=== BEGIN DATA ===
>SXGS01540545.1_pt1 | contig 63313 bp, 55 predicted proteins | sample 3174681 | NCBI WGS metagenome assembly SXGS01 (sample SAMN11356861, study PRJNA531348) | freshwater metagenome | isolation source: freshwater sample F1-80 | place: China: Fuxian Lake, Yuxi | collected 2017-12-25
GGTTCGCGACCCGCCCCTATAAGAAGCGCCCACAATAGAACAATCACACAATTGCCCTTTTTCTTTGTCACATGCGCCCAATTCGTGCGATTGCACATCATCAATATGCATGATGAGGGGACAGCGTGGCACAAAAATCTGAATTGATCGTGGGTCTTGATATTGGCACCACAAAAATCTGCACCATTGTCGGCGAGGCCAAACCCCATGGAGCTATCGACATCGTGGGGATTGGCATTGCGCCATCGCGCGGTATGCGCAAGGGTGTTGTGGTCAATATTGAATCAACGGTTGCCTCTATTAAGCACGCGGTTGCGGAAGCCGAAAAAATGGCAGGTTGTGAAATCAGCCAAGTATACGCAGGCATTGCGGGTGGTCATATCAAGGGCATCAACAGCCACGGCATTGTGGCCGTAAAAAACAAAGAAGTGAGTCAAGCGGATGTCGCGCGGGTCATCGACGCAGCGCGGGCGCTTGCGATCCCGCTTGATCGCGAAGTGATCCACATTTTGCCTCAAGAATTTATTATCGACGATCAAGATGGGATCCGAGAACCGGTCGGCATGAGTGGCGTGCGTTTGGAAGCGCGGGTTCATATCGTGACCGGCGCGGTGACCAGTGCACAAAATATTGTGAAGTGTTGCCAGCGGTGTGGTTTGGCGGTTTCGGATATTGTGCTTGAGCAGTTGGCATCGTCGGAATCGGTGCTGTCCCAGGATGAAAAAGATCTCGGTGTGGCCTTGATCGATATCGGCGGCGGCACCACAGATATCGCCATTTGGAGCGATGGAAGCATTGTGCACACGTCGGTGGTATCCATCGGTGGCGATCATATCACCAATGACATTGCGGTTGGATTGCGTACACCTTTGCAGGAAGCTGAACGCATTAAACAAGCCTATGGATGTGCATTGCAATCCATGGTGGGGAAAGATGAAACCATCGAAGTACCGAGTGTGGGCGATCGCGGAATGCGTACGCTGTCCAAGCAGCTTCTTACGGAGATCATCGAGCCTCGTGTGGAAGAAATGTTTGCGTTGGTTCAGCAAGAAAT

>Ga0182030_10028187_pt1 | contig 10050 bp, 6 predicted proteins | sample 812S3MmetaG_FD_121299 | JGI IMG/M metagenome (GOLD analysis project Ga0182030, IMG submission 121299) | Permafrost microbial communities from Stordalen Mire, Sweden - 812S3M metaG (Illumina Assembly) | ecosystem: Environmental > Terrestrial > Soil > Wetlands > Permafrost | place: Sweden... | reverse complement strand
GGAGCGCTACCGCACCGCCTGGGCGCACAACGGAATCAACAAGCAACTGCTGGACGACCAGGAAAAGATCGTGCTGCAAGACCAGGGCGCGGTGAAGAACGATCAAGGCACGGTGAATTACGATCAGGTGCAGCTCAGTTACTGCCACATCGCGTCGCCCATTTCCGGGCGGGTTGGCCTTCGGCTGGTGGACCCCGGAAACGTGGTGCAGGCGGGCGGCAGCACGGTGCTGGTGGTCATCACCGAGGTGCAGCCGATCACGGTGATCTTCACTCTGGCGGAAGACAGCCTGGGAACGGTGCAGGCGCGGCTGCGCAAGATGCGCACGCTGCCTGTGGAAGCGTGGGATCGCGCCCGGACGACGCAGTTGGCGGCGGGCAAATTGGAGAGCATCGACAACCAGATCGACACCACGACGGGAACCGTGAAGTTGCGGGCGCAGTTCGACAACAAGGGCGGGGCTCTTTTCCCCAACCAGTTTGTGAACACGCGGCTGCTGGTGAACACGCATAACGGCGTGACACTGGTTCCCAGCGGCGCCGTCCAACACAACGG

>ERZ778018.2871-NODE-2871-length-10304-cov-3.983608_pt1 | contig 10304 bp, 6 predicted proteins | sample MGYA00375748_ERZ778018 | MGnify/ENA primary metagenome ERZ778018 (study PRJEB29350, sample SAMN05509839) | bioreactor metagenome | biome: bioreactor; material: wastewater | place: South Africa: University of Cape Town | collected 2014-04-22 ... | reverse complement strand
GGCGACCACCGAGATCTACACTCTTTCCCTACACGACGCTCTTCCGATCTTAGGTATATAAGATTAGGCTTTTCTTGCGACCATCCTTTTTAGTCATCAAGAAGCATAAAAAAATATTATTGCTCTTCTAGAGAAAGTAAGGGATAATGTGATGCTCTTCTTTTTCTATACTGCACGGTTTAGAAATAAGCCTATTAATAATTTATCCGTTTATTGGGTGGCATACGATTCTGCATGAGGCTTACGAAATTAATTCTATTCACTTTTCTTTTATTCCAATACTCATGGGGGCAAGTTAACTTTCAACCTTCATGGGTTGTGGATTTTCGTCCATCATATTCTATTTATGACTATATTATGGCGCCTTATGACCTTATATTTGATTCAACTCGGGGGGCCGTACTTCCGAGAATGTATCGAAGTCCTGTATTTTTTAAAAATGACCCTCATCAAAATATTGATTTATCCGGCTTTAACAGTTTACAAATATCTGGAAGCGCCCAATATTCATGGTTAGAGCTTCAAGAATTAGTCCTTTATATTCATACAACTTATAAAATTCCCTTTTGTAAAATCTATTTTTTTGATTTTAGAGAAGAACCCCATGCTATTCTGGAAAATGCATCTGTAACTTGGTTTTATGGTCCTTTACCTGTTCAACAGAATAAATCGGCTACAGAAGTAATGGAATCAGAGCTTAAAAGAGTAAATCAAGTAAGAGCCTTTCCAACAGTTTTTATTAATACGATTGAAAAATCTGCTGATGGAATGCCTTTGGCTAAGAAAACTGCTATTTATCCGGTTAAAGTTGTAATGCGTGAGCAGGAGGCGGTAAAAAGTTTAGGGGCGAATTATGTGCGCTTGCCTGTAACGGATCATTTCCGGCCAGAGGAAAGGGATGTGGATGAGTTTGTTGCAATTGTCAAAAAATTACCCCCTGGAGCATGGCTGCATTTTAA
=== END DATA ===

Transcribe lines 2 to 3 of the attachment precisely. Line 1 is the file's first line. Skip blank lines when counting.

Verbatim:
GGTTCGCGACCCGCCCCTATAAGAAGCGCCCACAATAGAACAATCACACAATTGCCCTTTTTCTTTGTCACATGCGCCCAATTCGTGCGATTGCACATCATCAATATGCATGATGAGGGGACAGCGTGGCACAAAAATCTGAATTGATCGTGGGTCTTGATATTGGCACCACAAAAATCTGCACCATTGTCGGCGAGGCCAAACCCCATGGAGCTATCGACATCGTGGGGATTGGCATTGCGCCATCGCGCGGTATGCGCAAGGGTGTTGTGGTCAATATTGAATCAACGGTTGCCTCTATTAAGCACGCGGTTGCGGAAGCCGAAAAAATGGCAGGTTGTGAAATCAGCCAAGTATACGCAGGCATTGCGGGTGGTCATATCAAGGGCATCAACAGCCACGGCATTGTGGCCGTAAAAAACAAAGAAGTGAGTCAAGCGGATGTCGCGCGGGTCATCGACGCAGCGCGGGCGCTTGCGATCCCGCTTGATCGCGAAGTGATCCACATTTTGCCTCAAGAATTTATTATCGACGATCAAGATGGGATCCGAGAACCGGTCGGCATGAGTGGCGTGCGTTTGGAAGCGCGGGTTCATATCGTGACCGGCGCGGTGACCAGTGCACAAAATATTGTGAAGTGTTGCCAGCGGTGTGGTTTGGCGGTTTCGGATATTGTGCTTGAGCAGTTGGCATCGTCGGAATCGGTGCTGTCCCAGGATGAAAAAGATCTCGGTGTGGCCTTGATCGATATCGGCGGCGGCACCACAGATATCGCCATTTGGAGCGATGGAAGCATTGTGCACACGTCGGTGGTATCCATCGGTGGCGATCATATCACCAATGACATTGCGGTTGGATTGCGTACACCTTTGCAGGAAGCTGAACGCATTAAACAAGCCTATGGATGTGCATTGCAATCCATGGTGGGGAAAGATGAAACCATCGAAGTACCGAGTGTGGGCGATCGCGGAATGCGTACGCTGTCCAAGCAGCTTCTTACGGAGATCATCGAGCCTCGTGTGGAAGAAATGTTTGCGTTGGTTCAGCAAGAAAT

>Ga0182030_10028187_pt1 | contig 10050 bp, 6 predicted proteins | sample 812S3MmetaG_FD_121299 | JGI IMG/M metagenome (GOLD analysis project Ga0182030, IMG submission 121299) | Permafrost microbial communities from Stordalen Mire, Sweden - 812S3M metaG (Illumina Assembly) | ecosystem: Environmental > Terrestrial > Soil > Wetlands > Permafrost | place: Sweden... | reverse complement strand